Gov. Pritzker Hails Health Care Heroes as State Ends COVID-19 Public Health Emergency
As the state of Illinois and the nation reach a major milestone and end the COVID-related Public Health Emergency (PHE) declarations that have been in place since the beginning of the pandemic, Governor JB Pritzker today declared May 11 “Illinois Public Health & Health Care Hero Day.” The Governor formally issued the proclamation at a worker appreciation event at the Sangamon County Health Department in Springfield alongside the Illinois Department of Public Health (IDPH) Director Dr. Sameer Vohra and other leaders of the state’s public health and healthcare community.
“With the heroic efforts of our healthcare workers and institutions, the perseverance and grit of the people of Illinois, and with 26 million vaccine doses administered, I couldn’t be happier to announce today that all national and state COVID-19 related emergency declarations have finally come to an end,” said Governor JB Pritzker. “Although today marks the official end of our state’s emergency declarations, we are taking this moment to ensure that we learn lessons from the pandemic experience so we can prepare for the future and save lives in the years ahead. And we are especially grateful to our healthcare heroes who made this milestone possible. We owe them our everlasting respect and gratitude, and so many of us owe them our lives.”
“Our public health and health care workers are first in our hearts for their dedication and the support that they provide to others while doing their job day in and day out,” said Lt. Governor Juliana Stratton. “Throughout the COVID-19 crisis, they sacrificed and served to keep Illinois residents safe. Healthcare is core to all our lives, and it is the people who provide it that work hard to ensure we can live and be well. They are truly our heroes.”
Governor Pritzker aligned the conclusion of the state’s disaster proclamation with the conclusion of the federal government’s COVID-19 public health emergency, to ensure enhanced federal benefits in SNAP and Medicaid remained in place for vulnerable families for as long as possible.
Since March of 2020, state and local partners benefitted from a disaster proclamation in the following ways:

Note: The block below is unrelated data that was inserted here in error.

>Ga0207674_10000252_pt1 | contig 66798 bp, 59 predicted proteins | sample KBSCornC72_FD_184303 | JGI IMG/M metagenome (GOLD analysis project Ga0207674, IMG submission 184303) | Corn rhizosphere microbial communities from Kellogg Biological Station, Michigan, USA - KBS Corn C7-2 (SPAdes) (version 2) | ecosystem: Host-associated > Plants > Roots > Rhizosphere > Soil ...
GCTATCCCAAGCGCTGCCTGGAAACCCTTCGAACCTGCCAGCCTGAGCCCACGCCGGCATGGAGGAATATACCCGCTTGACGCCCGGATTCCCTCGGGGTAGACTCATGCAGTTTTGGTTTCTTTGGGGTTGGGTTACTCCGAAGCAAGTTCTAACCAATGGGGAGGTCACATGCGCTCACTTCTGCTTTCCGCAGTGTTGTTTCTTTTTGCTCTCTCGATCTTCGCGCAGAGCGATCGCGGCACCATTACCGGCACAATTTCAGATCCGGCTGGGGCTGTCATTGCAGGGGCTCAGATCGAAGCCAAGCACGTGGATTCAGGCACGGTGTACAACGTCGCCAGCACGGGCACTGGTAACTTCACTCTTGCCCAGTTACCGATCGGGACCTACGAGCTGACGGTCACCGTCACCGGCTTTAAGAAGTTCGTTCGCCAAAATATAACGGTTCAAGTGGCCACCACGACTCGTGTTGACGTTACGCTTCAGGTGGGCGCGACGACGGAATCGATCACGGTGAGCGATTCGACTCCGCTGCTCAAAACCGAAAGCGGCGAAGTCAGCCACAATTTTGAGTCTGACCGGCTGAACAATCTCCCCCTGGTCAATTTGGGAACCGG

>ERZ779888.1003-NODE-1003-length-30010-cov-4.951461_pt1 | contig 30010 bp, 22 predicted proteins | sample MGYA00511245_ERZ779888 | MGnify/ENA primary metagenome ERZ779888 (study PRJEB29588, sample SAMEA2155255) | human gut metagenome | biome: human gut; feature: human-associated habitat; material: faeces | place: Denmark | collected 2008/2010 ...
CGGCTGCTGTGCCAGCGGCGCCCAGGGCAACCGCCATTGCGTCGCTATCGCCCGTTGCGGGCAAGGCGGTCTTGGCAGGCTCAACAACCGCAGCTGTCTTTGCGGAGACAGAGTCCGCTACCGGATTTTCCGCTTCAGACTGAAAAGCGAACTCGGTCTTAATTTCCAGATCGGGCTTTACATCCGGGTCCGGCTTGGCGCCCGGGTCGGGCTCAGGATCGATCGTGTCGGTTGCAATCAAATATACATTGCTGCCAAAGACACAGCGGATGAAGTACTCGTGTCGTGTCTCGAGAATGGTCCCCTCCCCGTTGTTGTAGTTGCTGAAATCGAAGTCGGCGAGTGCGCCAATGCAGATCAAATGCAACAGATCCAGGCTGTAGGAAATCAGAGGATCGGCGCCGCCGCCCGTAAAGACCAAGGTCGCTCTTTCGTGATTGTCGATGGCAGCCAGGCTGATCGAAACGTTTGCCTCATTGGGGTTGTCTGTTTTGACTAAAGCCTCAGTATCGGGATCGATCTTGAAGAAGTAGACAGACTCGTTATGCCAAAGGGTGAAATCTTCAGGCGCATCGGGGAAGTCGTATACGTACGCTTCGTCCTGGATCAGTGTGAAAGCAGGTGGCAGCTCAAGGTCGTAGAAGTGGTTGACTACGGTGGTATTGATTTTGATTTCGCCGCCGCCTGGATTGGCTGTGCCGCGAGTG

- Federal reimbursement for state response costs.
- Illinois residents were able to collect additional SNAP benefits, more than 1.4 million children received Pandemic EBT (nutrition) support, and Medicaid expansion ensured access to telehealth options and the resources Illinoisans needed to stay healthy.
- Use of State Disaster Relief Fund, covering direct state costs and reimbursements to Illinois National Guard and mutual aid groups.
- Use of the state’s mutual aid network, groups of public safety response professionals — including hundreds of health care providers and management professionals, law enforcement officers, fire fighters, emergency medical technicians and disaster response professionals — that are available to deploy to areas of shortage.
- Authorizing the Governor to activate Illinois National Guard reservists, some of whom were doctors and nurses and served on the front lines of the pandemic response.
- Allowing expedited procurement should it be necessary.
- Authorizing additional executive actions as needed to protect public health and safety.
The Governor issued the initial emergency proclamation on March 9, 2020 as the state and nation were bracing for an unprecedented, global public health emergency. The pandemic went on to last more than three years, causing more than 4 million COVID-19 cases and 36,000 deaths in Illinois. With case rates remaining at low levels in recent months, including last week’s announcement that no Illinois counties are at an elevated community level for COVID-19, the tools provided by the PHE are no longer necessary to fight the virus.
“It is fitting today as we formally end the Public Health Emergency that we pause to reflect on the truly heroic efforts of the thousands of public health workers, including those at IDPH and in our local health departments, as well as the healthcare workers in our hospitals and clinics,” said Dr. Vohra. “Their bravery and fortitude in the face of this overwhelming public health crisis is a gift to cherish and appreciate. As we write the next chapters in the story of public health in Illinois, we look forward to their continued leadership and guidance to help address inequities and promote health throughout our great State.”